1. Collect zero-party data continuously across all key moments in a customer’s journey

Most companies collect zero-party data during new user registration or onboarding, however they haven’t thought about a more continuous zero-party data dialogue to have with customers and prospective customers. There are countless opportunities to ask existing customers about their preferences and purchase intentions in day-to-day interactions. From exploring the website, making a purchase, to even dropping off before purchasing, zero-party data can be collected from each customer using a variety of methods including online surveys, polls, emails and app notifications.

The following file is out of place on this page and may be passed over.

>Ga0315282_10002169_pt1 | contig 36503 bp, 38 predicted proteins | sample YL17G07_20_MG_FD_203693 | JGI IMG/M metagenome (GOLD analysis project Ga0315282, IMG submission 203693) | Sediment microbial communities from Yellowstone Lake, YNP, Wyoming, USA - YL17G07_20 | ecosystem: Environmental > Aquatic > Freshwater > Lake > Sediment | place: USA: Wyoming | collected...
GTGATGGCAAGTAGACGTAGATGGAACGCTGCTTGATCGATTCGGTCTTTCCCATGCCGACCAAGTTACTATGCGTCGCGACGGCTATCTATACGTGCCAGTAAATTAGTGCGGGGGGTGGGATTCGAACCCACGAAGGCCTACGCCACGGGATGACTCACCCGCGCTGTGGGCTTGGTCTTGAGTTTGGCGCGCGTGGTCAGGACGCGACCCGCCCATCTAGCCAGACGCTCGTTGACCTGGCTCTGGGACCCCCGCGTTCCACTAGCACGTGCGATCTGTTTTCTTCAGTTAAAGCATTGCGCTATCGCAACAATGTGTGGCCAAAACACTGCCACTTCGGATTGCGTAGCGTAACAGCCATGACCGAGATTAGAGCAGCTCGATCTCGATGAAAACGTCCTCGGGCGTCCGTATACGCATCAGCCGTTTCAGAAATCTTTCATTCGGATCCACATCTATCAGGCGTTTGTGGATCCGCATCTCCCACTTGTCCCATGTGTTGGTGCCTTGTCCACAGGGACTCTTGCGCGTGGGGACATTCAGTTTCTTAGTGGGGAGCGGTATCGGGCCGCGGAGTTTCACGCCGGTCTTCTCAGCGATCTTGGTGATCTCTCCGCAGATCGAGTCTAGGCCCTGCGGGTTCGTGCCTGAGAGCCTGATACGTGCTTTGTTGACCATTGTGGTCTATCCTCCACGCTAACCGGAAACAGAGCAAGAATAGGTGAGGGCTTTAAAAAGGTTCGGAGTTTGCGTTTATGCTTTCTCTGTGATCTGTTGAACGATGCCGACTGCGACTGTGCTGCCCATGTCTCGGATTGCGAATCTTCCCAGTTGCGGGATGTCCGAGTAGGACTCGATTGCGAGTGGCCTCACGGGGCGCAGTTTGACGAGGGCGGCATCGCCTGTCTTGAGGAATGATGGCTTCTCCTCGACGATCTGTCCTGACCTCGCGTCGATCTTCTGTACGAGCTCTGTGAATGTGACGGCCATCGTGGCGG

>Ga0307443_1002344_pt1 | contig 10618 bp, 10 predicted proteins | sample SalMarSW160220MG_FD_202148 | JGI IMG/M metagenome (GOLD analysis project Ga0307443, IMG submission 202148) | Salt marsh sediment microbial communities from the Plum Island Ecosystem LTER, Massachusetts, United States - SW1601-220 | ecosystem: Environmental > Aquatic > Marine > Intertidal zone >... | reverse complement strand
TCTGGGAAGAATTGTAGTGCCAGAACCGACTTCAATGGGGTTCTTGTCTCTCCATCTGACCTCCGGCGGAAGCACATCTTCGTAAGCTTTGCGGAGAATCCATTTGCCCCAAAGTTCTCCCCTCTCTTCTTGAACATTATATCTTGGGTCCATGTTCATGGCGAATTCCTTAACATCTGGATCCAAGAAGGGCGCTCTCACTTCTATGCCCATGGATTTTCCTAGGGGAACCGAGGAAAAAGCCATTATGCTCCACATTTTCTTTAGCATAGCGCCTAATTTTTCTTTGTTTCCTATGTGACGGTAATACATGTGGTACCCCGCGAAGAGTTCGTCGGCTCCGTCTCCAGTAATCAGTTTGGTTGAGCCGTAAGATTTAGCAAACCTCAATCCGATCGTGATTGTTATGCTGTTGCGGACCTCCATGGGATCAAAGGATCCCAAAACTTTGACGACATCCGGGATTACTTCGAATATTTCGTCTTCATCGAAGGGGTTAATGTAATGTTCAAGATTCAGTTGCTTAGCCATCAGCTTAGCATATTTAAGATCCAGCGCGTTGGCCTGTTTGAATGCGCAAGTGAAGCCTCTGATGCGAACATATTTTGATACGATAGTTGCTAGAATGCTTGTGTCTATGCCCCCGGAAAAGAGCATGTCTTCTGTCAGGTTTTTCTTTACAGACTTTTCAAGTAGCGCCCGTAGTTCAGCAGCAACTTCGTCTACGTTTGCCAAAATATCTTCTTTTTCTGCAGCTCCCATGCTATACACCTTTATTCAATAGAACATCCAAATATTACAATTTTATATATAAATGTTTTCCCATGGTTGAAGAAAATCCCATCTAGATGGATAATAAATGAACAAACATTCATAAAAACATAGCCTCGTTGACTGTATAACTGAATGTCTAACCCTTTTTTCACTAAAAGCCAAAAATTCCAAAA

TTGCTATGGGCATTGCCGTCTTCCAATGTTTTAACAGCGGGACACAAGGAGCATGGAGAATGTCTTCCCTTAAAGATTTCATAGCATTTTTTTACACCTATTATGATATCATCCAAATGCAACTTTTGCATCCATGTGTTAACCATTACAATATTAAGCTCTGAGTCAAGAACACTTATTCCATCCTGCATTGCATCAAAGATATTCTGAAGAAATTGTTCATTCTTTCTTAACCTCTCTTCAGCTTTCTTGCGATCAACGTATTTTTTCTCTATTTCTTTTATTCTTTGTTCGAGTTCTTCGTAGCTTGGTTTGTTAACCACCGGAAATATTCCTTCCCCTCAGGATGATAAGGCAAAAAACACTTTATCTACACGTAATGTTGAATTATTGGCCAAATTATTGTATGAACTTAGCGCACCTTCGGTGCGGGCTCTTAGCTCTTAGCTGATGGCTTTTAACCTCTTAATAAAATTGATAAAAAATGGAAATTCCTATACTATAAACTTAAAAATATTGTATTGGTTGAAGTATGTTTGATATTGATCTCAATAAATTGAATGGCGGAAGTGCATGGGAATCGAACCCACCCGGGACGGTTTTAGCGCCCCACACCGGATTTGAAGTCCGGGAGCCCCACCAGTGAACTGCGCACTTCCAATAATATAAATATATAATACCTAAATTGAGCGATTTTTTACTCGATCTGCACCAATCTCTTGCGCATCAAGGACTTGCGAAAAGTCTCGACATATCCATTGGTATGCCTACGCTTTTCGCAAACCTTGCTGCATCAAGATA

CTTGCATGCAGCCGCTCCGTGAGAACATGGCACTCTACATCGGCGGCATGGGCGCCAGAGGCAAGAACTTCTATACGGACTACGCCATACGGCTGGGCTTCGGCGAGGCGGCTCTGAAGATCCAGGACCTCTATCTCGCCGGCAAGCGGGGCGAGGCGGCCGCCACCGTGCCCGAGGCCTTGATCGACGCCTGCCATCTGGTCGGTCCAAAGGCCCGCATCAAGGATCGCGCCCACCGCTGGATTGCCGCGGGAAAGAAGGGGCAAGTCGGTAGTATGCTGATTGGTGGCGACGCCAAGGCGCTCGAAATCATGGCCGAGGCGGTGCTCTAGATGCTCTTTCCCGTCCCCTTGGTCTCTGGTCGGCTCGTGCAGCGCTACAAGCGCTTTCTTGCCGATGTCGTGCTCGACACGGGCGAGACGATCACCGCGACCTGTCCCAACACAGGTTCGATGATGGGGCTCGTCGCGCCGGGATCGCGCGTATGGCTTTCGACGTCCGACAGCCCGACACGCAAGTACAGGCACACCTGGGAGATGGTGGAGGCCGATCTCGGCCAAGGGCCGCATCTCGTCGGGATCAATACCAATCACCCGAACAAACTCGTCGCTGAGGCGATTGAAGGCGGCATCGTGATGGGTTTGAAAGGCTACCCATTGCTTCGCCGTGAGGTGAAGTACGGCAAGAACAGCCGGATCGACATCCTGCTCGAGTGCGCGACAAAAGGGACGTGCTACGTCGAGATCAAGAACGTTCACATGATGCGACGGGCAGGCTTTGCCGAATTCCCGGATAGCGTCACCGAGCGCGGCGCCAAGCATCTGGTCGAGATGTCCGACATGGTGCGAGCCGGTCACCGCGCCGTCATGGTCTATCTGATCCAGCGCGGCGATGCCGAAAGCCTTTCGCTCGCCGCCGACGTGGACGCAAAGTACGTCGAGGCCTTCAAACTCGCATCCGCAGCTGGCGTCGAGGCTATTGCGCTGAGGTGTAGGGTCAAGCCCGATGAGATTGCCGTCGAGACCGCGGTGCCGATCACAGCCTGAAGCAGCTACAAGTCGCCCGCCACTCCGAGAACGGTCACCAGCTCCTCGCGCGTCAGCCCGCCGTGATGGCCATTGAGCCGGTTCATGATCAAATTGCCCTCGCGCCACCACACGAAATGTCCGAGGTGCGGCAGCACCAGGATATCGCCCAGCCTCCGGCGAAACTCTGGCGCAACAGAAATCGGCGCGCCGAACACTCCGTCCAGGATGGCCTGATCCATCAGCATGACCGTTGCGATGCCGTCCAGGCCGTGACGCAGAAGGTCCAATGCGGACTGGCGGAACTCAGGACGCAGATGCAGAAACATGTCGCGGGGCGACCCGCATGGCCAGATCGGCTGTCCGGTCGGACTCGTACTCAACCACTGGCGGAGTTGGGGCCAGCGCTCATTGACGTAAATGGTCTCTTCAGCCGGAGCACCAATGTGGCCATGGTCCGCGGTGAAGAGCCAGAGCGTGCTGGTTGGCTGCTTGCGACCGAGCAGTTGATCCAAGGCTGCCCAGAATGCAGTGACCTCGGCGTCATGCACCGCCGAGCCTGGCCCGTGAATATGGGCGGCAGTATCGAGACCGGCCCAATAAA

For example, a big retail brand that Medallia recently worked with delivered a personalised referral campaign that tailored its offerings based on post-purchase feedback survey. Customers are asked to indicate their level of interest in a friends and family referral program, and they were also asked to select what type of reward they would value the most for a successful referral. These rewards ranged from credit in a future purchase (driving future revenue per customer further) to a donation made on their behalf by the company. Immediately after a purchase, customers who indicated interest in the referral program received their own personalised referral promo code to redeem their reward whenever one of their referrals was successful. As a result, the brand’s previously nascent referral program was widely adopted. New customer growth increased 27%, while cost per acquisition went down 63.5%.

  1. Unify your zero-party data across internal systems to democratise learnings and action